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Direct Mail Marketing 101 | Business Hub |®

Direct Mail Marketing 101

by Stacy Gilmore

Some have discounted direct mail as antiquated, too expensive, and not of the digital age. However, done correctly, it can be an impactful, cost-effective way to generate leads, acquire new customers, drive traffic to your store or website, and get your existing customers to shop more. In order to make the most of your investment, you need to plan and prepare. Below are some tips to consider when planning your direct mail strategy.

1. Determine your one objective

Are you looking to generate new leads? Acquire new customers? Generate traffic to your retail location or web site? Inform existing customers about a new product or service? Pick one objective. Expecting your direct mail to meet multiple objectives will result in poor performance and a wasted investment. Allow your one objective to shape the rest of your strategy including target audience, offer and message.

2. Identify your target audience

The most important component of your direct mail strategy is your target audience. You could have a great offer, compelling design and copy, and a strong call-to-action, but if you send it to the wrong list, you might as well have thrown your money out the window.

To determine your target audience, refer back to your objective. If you’re looking to generate new leads or acquire new customers, you’ll need to rent a list. Working with a list broker is often helpful. This person can help educate you on the various lists that are available, from subscriber and association lists to compiled lists. They can also make recommendations on individual lists, selection criteria and targeting strategies that will best meet your objective. Be sure to include leads that you have collected from trade shows, past inquirers and former buyers.

If your goal is to grow share from your existing customers, use your own customer file. You’ll always get the greatest response from your existing customers. Make sure it’s up-to-date with the most accurate names and addresses.

3. Offer! Offer! Offer!

If you want them to respond to your direct mail, you’ll need a compelling offer. It could be in the form of a discount on a product or service, a free gift, a free consultation, etc. Whatever offer you come up with, it should support your objective, be relevant to your target audience and be easy to understand. Make sure to include an expiration date to drive a sense of urgency.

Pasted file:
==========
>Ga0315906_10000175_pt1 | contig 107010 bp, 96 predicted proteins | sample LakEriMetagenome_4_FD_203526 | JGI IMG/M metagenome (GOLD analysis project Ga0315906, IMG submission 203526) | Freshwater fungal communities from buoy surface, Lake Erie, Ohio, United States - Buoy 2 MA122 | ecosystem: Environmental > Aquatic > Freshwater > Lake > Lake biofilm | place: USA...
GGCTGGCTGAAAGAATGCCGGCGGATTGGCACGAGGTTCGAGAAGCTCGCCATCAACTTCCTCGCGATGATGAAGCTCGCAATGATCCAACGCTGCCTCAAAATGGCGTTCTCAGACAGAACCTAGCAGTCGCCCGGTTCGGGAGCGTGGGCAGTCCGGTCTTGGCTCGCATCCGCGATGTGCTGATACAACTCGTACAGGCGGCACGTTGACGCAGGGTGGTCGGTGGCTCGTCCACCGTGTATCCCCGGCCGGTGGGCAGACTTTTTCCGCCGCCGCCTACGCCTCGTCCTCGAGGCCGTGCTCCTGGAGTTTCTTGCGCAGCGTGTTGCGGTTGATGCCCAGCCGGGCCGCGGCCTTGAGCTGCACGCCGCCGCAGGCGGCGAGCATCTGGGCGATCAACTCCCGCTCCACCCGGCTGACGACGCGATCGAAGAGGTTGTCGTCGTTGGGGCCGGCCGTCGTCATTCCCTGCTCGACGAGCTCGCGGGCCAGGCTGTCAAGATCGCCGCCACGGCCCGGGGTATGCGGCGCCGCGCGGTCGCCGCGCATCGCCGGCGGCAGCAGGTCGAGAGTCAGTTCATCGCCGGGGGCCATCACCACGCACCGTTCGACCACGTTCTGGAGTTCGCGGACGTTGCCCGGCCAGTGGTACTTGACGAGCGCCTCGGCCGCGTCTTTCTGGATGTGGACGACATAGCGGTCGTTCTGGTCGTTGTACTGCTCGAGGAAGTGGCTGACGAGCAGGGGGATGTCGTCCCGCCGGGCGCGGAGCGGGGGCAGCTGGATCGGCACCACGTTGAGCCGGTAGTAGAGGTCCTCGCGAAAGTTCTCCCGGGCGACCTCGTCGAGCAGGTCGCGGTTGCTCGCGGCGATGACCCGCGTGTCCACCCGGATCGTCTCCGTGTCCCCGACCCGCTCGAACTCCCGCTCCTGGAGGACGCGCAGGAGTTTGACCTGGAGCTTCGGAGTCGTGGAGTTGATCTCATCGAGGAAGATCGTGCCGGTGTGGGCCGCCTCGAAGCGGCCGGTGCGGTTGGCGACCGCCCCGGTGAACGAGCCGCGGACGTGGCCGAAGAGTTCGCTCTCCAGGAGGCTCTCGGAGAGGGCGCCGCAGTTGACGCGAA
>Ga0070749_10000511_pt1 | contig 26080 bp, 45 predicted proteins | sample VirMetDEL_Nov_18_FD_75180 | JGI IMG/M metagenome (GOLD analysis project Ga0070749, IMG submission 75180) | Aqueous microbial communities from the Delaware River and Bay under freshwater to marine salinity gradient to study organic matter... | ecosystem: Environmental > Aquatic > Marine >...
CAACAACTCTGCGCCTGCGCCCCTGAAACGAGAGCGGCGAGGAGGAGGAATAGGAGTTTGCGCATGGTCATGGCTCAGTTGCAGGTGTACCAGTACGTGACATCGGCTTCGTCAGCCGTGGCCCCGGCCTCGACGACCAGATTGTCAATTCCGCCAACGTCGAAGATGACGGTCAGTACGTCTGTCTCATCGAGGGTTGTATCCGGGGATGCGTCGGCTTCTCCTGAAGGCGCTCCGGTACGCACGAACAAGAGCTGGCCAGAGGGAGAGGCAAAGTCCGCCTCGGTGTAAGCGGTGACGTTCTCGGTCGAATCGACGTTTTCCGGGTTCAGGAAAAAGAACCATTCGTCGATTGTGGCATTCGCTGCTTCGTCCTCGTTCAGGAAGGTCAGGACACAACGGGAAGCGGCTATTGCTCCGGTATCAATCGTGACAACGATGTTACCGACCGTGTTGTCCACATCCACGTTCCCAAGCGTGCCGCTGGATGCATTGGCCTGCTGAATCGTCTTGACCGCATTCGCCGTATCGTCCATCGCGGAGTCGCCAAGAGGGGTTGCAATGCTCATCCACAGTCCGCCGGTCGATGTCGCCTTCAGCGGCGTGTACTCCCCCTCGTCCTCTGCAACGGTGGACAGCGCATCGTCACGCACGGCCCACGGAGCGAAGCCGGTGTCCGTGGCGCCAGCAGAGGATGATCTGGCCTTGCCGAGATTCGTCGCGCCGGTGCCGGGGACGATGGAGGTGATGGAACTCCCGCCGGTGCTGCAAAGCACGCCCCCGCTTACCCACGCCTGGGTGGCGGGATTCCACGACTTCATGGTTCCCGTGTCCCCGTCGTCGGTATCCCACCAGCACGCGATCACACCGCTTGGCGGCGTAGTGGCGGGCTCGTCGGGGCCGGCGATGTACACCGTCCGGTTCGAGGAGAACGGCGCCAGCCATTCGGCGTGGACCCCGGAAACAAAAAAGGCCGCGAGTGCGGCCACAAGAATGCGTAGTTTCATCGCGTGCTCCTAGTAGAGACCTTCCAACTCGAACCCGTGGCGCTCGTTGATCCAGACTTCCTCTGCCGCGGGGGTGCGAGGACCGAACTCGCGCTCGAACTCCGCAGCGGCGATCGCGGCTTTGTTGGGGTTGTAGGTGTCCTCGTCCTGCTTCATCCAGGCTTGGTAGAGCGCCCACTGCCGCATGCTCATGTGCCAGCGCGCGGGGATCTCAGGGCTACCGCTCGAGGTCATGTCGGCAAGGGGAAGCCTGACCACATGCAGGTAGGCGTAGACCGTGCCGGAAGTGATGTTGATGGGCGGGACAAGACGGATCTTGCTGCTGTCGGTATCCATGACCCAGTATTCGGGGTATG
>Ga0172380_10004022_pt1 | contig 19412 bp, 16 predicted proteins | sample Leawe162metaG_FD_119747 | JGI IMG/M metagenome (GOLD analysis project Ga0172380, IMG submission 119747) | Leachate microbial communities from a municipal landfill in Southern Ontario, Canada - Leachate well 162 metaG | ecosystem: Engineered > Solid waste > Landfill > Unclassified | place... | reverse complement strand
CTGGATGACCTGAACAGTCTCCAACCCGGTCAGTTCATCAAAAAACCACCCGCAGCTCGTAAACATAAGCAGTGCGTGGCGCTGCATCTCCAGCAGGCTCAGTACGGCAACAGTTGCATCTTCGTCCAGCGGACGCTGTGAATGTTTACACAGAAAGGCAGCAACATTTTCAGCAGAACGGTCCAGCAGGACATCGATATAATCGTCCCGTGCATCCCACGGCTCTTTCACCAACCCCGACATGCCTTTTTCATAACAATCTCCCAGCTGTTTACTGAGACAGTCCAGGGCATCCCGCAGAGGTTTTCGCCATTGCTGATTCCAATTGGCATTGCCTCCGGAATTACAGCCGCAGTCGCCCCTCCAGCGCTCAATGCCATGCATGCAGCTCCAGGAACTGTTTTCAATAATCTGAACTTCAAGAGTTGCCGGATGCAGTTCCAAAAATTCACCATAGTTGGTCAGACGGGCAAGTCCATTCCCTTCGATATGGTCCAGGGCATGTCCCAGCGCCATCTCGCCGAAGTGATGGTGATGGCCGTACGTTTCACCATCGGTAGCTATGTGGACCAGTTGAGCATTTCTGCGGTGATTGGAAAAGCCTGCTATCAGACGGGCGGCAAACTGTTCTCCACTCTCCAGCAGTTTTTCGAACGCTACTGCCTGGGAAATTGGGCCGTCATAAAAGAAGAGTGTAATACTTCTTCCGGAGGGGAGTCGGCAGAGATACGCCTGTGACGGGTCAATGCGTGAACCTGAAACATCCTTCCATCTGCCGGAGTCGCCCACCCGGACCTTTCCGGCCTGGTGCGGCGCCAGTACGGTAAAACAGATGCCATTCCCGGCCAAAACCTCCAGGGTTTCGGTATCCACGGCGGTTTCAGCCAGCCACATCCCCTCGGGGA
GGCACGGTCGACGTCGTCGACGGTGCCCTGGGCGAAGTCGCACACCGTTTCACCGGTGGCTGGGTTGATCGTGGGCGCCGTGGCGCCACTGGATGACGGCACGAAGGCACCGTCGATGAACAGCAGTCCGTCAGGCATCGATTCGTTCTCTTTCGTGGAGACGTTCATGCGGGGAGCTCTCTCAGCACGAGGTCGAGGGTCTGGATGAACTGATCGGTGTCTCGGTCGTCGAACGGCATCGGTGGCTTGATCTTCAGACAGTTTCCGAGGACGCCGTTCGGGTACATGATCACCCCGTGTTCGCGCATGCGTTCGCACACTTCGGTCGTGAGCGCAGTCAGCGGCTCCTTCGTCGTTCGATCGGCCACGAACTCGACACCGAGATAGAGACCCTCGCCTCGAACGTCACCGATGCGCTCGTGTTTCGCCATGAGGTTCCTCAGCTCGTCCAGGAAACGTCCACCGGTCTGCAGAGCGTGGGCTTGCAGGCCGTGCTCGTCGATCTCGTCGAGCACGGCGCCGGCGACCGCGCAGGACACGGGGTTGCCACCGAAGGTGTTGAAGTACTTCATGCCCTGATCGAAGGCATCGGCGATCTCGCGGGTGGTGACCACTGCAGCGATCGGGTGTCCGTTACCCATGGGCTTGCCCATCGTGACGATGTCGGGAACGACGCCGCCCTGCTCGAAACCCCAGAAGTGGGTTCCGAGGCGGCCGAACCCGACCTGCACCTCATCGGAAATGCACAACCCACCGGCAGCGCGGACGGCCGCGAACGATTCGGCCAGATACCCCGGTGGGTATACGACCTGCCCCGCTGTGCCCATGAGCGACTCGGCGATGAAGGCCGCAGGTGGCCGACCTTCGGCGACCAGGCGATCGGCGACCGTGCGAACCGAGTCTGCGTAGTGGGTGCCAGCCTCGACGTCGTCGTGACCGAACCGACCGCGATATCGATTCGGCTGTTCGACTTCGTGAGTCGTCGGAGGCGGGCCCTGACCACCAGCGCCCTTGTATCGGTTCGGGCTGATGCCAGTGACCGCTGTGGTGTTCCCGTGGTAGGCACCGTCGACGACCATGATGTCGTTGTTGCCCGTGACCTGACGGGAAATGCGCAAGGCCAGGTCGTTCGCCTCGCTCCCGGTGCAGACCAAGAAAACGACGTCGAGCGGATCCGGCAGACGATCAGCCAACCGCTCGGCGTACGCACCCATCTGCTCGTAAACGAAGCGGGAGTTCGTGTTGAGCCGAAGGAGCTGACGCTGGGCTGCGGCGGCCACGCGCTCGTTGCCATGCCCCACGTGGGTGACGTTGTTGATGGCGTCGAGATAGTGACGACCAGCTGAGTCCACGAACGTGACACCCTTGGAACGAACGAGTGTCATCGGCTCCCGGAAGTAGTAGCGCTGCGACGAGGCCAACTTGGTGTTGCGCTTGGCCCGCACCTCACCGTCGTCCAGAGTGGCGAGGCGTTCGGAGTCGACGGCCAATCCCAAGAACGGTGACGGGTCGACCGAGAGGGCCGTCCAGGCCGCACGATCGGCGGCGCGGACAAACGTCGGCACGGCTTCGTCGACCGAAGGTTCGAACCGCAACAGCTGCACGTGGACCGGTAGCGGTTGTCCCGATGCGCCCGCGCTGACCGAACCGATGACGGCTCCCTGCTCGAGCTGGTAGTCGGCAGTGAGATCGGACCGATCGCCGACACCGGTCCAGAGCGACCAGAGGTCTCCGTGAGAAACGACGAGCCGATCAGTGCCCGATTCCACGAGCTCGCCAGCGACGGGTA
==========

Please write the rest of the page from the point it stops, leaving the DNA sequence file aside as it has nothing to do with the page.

And when you can, use “FREE” in your copy when appropriate. It’s one of the most powerful, responsive words in direct mail.

4. Deliver a message that answers “Why?”

Your message should speak to the needs and interests of your audience. Tell them why they should care about the product or service your business offers and how it benefits them. Don’t simply list your product or service. You’ll lose them quickly. Be clear, concise and compelling and end with a strong call-to-action. You’ve already come up with a great offer. Tell them how to redeem it. Do they need to visit your store or your website? Call a toll-free number? Make it easy for customers to take action.

5. Determine the right format

You want your mailing to stand out in the clutter. Choose the best format for your budget, such as an oversized postcard with a prominent offer, a letter in a non-descript envelope, or a sample of your product. Bulky packages get opened; also, a high quality photo helps draw attention to your content. And remember, you’re a consumer. What catches your eye in the mail will most likely catch others.

Don’t forget to reach out to the USPS. Some major branch offices have a Business Solution Specialists who can advise you on various formats and postage options that best meet your objective and budget.

Lastly, consider working with a graphic designer for a professional look. The difference between a DIY design and a creative design could mean the difference between getting your mail opened and getting it thrown in the trash.

6. Test, analyze and repeat

The benefit of direct mail is that you can test various elements and measure the effectiveness. Test your list. Test your offer. Test your message. Test your format. Just be sure to keep your testing strategy, so you have confidence in the results. For example, if you test multiple offers, be sure the list, message and format remain constant and only the offer varies. This way you know any change in response is due to the change in offer. Don’t forget to include a mechanism to track your offer (a code the customer needs to use, for example).

Finally, be sure to close the loop and analyze the results of your direct mail. It’s easy to wipe your hands of it once your mailing is out the door. However, understanding its performance and determining the ROI is important and crucial to the success of future direct mail efforts. Was there an offer that worked best or a list that didn't work? What was the total investment vs. the sales it generated? Leverage these insights and make adjustments to your future mailing strategy. Repeat what worked and avoid what didn't.  Have fun and good luck!